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Center for Theology, Women, and Gender

Staff

Small Image Jacq Lapsley Ctwg

Jacqueline E. Lapsley, PhD
Associate Professor of Old Testament
Director of the Center for Theology, Women, and Gender

[email protected]

Dr. Jacqueline Lapsley is Associate Professor of Old Testament, and Director of The Center for Theology, Women, and Gender at Princeton Theological Seminary. She serves on the editorial boards of The Catholic Biblical Quarterly, Hebrew Bible and Ancient Israel, and the new Interpretation Commentary Series (with co-editors Brian Blount, Beverly Gaventa, and Samuel Adams). Her current research and writing focuses on the relationship between human dignity and creational dignity. Lapsley is an ordained Presbyterian elder and teaches and preaches in congregations.

View Dr. Lapsley's faculty profile


Small Image Regina Langley

Regina D. Langley, PhD
Program Administrator
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Rev. Dr. Regina Langley is a scholar, preacher, writer, and freelance photographer. She earned her PhD and Master of Divinity degrees from Princeton Theological Seminary in Princeton, NJ. Additionally, she has a Master of Arts degree in Women’s Studies from the University of Cincinnati in Cincinnati, OH. With more than twenty years in ministry, she is an ordained Itinerate Elder in the African Methodist Episcopal Church. She has served as Pastor and Associate Minister in congregations in NJ, OH, and NC. Her ministry has taken across the global, doing missional trips to Haiti, Nicaragua, the Dominican Republic, Ghana, West Africa, and most recently Cuba. As a certified Domestic Violence Advocate, she works with women and families in crisis, facilitates groups to address relational violence, and provides resources and safe exit strategies for women leaving violent relationships. She is the Program Administrator for The Center for Theology, Women, and Gender at Princeton Theological Seminary.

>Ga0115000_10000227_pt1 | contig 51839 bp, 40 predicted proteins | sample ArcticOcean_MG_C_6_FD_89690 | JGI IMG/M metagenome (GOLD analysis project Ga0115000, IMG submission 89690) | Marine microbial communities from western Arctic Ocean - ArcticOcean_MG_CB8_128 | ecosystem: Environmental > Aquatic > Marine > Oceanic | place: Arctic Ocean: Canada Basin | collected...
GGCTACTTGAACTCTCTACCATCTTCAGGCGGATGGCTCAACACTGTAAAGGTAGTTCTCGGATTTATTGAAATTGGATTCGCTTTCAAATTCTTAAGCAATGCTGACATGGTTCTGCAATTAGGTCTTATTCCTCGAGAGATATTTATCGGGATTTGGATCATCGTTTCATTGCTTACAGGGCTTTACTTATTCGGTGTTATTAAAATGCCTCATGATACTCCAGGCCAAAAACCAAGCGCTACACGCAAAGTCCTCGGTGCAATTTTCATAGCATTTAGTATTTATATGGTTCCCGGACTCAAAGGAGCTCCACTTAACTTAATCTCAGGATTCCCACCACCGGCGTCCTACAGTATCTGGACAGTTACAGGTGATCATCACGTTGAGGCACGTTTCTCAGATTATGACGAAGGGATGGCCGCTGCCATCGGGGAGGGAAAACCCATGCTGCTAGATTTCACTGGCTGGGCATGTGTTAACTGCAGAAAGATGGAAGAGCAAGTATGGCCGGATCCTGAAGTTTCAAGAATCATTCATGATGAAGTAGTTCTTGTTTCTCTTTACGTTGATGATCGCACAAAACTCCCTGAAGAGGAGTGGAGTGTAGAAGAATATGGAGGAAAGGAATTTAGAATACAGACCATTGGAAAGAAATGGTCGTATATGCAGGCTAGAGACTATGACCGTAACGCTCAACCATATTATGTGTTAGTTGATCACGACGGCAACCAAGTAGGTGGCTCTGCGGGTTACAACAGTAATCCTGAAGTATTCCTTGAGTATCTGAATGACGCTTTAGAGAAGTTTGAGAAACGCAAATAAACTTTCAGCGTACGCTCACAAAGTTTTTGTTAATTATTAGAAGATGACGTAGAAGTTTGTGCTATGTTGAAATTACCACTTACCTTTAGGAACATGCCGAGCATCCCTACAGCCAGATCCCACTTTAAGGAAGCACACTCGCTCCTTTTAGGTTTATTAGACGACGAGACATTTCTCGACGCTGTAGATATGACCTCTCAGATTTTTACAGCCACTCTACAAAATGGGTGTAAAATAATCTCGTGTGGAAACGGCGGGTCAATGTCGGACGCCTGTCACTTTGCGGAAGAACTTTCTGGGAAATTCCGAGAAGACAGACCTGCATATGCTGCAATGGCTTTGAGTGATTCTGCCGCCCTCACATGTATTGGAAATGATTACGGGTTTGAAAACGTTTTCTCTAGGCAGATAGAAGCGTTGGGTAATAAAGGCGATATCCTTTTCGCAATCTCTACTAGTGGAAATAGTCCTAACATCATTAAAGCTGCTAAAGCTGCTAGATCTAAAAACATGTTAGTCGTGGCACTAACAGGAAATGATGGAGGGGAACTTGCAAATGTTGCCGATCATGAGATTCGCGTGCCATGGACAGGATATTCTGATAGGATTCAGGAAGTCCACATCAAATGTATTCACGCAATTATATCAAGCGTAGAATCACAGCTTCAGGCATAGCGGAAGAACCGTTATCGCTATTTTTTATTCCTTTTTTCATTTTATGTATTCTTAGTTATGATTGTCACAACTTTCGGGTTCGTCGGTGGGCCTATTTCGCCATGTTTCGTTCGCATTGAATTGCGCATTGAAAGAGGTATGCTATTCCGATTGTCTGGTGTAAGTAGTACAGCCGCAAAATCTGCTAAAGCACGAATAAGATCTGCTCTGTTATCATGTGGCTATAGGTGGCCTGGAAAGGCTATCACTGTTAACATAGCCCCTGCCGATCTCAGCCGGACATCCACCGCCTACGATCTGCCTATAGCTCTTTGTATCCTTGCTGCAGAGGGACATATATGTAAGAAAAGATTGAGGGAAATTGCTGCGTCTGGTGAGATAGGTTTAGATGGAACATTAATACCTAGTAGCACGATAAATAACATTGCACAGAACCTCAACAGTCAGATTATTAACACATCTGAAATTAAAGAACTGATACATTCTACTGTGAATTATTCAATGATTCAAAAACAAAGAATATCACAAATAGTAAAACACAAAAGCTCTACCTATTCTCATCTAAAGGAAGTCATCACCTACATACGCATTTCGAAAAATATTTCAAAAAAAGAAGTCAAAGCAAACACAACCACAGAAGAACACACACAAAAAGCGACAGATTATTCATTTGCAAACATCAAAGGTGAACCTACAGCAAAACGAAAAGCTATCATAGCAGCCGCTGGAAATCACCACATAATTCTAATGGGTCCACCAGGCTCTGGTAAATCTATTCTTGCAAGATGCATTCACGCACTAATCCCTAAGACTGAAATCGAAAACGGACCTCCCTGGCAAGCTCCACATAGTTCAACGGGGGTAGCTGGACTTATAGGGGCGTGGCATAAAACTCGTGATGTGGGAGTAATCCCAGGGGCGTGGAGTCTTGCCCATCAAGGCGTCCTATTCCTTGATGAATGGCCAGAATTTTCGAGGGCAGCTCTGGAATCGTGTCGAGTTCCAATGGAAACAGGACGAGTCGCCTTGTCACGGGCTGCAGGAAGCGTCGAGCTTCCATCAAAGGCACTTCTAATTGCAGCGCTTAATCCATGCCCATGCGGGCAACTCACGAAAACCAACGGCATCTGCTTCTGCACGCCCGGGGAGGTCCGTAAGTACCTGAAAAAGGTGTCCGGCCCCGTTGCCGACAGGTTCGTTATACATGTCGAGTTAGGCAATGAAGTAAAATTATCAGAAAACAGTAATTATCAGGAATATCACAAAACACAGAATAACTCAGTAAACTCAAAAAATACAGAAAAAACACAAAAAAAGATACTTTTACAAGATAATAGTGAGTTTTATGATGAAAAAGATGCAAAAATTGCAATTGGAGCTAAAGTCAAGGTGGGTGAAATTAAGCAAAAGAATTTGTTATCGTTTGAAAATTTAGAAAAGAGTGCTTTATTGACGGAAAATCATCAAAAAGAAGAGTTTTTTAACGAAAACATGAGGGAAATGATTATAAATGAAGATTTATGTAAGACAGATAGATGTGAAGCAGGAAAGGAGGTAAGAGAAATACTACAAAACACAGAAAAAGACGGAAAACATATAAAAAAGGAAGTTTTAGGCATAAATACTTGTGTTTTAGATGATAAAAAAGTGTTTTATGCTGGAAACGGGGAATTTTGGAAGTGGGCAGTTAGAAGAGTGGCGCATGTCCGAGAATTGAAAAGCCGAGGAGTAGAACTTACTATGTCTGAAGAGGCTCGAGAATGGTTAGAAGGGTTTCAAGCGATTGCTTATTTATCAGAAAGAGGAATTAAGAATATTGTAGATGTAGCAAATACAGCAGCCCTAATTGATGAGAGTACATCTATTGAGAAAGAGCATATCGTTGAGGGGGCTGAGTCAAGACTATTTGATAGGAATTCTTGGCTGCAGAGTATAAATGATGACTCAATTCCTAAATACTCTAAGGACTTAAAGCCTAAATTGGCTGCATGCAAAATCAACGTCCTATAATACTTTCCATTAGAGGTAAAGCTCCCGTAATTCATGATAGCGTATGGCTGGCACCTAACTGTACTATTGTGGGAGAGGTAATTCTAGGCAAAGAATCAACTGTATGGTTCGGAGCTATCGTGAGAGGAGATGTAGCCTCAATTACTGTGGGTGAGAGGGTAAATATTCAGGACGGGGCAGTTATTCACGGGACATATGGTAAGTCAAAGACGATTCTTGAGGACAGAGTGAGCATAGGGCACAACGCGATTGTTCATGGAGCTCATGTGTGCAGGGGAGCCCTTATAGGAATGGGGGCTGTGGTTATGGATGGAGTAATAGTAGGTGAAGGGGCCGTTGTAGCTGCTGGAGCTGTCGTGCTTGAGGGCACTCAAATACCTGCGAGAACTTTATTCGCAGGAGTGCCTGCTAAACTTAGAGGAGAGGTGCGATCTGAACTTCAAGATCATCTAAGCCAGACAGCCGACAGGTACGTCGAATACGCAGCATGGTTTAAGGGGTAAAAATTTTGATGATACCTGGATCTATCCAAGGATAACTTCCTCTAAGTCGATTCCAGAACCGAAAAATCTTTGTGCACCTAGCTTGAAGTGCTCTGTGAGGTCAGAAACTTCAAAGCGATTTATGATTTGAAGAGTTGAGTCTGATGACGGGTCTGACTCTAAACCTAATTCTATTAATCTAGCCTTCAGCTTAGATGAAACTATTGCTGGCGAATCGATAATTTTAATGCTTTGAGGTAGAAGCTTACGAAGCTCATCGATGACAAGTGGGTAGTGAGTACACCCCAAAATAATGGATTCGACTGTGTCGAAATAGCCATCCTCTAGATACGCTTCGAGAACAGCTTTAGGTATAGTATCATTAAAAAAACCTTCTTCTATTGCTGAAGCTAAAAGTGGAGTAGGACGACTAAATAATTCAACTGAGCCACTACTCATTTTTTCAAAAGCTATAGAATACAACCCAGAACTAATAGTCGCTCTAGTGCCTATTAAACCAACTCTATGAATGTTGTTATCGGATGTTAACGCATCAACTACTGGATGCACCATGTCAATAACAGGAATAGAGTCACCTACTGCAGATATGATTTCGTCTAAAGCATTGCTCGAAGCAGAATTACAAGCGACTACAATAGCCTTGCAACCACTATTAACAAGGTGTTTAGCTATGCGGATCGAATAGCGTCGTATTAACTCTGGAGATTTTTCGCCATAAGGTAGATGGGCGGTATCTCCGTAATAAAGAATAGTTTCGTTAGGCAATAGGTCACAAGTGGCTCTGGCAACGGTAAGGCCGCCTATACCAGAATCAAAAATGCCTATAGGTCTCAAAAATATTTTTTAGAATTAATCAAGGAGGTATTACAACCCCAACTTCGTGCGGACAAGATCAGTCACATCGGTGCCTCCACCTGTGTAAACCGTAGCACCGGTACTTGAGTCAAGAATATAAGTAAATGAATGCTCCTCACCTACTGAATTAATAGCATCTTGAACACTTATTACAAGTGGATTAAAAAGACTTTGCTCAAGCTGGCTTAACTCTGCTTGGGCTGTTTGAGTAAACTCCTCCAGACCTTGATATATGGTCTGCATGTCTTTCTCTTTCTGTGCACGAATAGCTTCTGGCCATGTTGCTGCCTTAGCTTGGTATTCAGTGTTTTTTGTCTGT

Educating faithful Christian leaders.

PhD Student

Isaac Kim, Class of 2015

“One of the biggest lessons I learned was how to be charitable to views other than my own. Christian charity was shown to me, not just in the readings for class, but from the professors, and the Seminary community.”